(This is an excerpt from Assisted by John Stockton and Kerry L. Pickett.)
“That year I began to learn that whether you are ahead or behind, concentrating on the quality of your performance is the essence of competing. Winning makes it fun, and if you master competing, you will win most of the time. The preparation process makes the experience fulfilling. No preparation means no foundation to build on in the future.
Additionally, it is hard to build character or inner strength without demanding regimens, hard work, and trying times on the practice floor. Often, in today’s models of equal playing time without reference to practice or performance standards, I think kids are robbed of valuable tools to confront life’s real circumstances. Competitive athletics should be a metaphor for real life. In today’s world, we seem to be skewing the relationship to our children’s disadvantage by making rules that bypass the investment and go directly to the dividends. If everyone gets a trophy, the only winners are the fragile egos of the parents.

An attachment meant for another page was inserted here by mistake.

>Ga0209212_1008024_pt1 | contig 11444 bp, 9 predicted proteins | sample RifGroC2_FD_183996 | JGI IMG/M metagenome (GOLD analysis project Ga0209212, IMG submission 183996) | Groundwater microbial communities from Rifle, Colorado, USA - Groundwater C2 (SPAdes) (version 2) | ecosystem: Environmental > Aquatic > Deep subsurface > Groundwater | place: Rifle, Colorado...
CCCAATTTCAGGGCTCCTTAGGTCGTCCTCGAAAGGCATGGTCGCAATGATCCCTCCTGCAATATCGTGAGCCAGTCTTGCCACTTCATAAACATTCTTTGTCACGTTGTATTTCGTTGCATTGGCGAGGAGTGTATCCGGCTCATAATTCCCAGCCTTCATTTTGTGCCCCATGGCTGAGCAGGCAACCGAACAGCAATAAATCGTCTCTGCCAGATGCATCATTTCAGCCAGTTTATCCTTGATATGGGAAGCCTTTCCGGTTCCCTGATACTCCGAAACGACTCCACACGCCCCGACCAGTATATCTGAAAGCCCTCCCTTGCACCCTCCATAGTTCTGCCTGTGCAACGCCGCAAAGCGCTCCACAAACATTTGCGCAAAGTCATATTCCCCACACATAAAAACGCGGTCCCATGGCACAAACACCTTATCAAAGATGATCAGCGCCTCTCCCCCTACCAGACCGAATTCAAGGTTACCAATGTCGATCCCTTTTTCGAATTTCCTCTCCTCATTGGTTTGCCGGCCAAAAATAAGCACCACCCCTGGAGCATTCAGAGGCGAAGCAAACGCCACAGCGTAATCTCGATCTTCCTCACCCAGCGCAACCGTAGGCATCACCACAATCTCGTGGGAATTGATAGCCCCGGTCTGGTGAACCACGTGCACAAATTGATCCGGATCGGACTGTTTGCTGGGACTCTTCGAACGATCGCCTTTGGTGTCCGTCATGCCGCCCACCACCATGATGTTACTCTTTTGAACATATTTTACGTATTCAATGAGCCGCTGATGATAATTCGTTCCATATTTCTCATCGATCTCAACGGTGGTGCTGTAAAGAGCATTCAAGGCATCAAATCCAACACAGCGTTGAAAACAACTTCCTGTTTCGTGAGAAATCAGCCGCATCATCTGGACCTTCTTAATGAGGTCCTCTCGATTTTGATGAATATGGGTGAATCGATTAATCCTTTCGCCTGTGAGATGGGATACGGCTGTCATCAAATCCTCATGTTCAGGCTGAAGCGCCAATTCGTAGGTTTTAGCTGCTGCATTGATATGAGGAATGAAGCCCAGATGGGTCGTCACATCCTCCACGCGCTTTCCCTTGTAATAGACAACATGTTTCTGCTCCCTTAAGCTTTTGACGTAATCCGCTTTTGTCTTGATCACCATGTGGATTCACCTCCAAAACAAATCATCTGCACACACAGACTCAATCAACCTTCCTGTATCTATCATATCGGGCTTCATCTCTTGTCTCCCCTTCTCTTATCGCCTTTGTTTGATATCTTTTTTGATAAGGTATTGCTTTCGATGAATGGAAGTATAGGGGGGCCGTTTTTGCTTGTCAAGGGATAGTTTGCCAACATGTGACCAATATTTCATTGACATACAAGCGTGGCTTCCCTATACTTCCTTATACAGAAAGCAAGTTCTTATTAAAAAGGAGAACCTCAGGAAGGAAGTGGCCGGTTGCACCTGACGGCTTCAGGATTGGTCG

“I didn’t fully recognize it, but I was beginning to learn lessons that were shaping my life. It wasn’t that I hadn’t heard them before at home; I had. But they were being cemented in my mind forever because of the source. I was learning that good people come in all packages, even loud, scary, foreign packages. “I also began to see that working hard hurts, but that I could endure a lot of pain as well and keep going. You can train yourself to not get tired. I came to appreciate the mental aspect of fatigue.
Finally, I learned that self-esteem (not that I had ever heard of the term at that time), cannot be given. Self- confidence is earned by accomplishing things through your own efforts—things previously beyond your reach."
(John Stockton and Kerry L. Pickett, Assisted: An Autobiography [Salt Lake City: Shadow Mountain, 2013], 52–53).